How to Calibrate Your Weighing Process

weighing process

In chemical laboratories the weighing process is the first step in virtually any analysis. Errors or unmet standards in this early stage can multiply throughout the lab workflow, creating costly rework and lost batches.

Assemble the correct containers to receive your weighed material and use forceps, pipettes or spatulas of the proper size for each. Record the weight immediately as soon as the reading stabilizes.

Weight Measurement

Weighing is a process that measures the heaviness of an object. Regardless of its size, every object has a weight that is determined by the force of gravity. The strength of gravity varies between geographic locations. This is why weighing equipment should be calibrated to its location on a regular basis with the use of calibration weights.

It is also important to ensure that a balance is protected from environmental factors such as wind or heat. Additionally, the lab should follow certain procedures for weighing samples to prevent errors. For example, a sample that is hot or warm should be cooled prior to weighing and all plastic and glass containers used for weighing must be closed. These precautions prevent moisture and other contaminants from interfering with the measurement.

For routine weighing, it is recommended that the balance be tared with a reference weight and then perform (typically) 10 replicate weighings. This will help the user determine the instrument’s repeatability and sensitivity, as well as eccentricity or cornerload error.


Calibration helps you cut down on variation and get accurate results. It also assists you avoid fees and legal action by showing that your weighing process adheres to essential regulations.

During calibration, you compare the performance of your weighing instrument to a known standard measurement to find out its accuracy. Traceability is an important part of the calibration process and it allows you to establish a link between your measurements and the International System of Measurement (SI).

The dead weight method is the most popular way of calibrating a scale. This involves placing certified test weights on the weighing scale until the material plus the weights total agrees with the capacity of the scale. If you want to save time and money, you can use a live weight calibration method wherein a pre-weighted person acts as the reference load. This can also help you avoid errors caused by the transferring of weights (which can lose or gain weight during transportation). This method produces a similar accuracy to the deadweight calibration.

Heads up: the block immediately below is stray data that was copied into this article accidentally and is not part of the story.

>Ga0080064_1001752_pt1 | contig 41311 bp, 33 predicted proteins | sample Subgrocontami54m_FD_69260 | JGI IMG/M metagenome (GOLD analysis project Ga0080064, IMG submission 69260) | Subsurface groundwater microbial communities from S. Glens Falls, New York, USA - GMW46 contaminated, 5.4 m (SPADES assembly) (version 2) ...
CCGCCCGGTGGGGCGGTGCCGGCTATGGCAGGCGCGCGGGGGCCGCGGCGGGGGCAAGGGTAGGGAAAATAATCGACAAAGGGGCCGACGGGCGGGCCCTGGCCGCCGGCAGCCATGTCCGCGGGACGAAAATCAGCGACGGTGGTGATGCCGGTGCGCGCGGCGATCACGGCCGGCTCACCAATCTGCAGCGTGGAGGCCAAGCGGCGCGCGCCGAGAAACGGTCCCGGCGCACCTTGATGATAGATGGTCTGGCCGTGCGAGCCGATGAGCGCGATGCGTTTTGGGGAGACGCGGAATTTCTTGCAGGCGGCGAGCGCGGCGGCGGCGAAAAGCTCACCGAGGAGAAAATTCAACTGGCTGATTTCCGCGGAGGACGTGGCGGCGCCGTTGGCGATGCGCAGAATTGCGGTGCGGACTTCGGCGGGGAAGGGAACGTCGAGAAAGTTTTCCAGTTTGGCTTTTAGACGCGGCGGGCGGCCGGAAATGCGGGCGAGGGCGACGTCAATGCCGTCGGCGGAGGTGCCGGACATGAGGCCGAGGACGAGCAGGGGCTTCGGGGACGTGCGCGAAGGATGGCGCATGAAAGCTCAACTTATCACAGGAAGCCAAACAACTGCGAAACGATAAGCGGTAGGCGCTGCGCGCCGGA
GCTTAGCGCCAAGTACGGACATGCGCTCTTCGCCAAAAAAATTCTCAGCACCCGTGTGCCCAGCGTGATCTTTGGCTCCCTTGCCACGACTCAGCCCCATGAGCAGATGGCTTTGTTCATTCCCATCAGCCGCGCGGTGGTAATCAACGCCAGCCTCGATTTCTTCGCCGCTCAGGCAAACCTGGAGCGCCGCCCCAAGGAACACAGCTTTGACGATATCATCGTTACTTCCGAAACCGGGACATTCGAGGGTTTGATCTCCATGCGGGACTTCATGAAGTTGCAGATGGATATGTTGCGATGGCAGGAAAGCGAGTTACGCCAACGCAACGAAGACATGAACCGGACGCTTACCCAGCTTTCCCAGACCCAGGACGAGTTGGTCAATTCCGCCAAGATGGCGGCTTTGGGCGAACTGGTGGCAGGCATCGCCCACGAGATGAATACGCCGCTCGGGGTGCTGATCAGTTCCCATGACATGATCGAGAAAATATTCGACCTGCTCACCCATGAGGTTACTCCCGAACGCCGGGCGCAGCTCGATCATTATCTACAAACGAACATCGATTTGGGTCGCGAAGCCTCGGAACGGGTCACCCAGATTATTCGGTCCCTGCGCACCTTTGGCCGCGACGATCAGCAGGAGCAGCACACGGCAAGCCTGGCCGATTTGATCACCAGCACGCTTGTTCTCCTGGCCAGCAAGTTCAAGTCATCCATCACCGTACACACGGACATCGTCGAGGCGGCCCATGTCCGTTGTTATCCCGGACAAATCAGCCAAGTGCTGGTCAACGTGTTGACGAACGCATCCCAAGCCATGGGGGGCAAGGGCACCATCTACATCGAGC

Error Reduction

When weighing samples, use tongs or gloves to prevent fingerprints on the glass jar and avoid touching the scale. Doing so prevents a possible magnetic effect that can affect the reading, which can be corrected by demagnetization.

The floor or structure that supports your weigh vessel should be strong enough to support the weight of the vessel and any equipment resting on it, without flexing. This eliminates unwanted side loads that can affect the weighing system’s accuracy.

Large temperature changes can cause the materials in your weigh vessel to expand and contract, which can also affect the weighing system’s accuracy. To minimize this effect, choose a weighing system with load cells and mounting hardware that can handle the expansion and contraction of your weigh vessel.

Sensitivity is the dominant component of measurement uncertainty at the high end of your weighing system’s range, so sensitivity tests should be conducted regularly on your balance. A sensitivity test will quickly indicate if your balance is experiencing mechanical problems.


If you’re using a weighing system to measure level or inventory, a local display and manual control may be necessary. These applications don’t involve time-critical weight cutoffs and do not rely on precise measurement of a volatile, corrosive or conductive substance.

The weighing system typically includes one or more load cells that support (or suspend) a weigh vessel or platform, a junction box and a weight controller. When a load is applied to the vessel or platform, each of the load cells sends an electrical signal proportional to the load to the junction box. The junction box sums the signals from each of the load cells and then transmits them to the weight controller, which converts the summed signal into a weighing readout.

Moisture that enters the weighing system’s junction box can wick between the load cell excitation lines and the load cell signal lines, causing a capacitance between them. This introduces electric noise to the weighing signal, reducing its accuracy. To reduce this effect, seal all openings in the weighing system enclosure.

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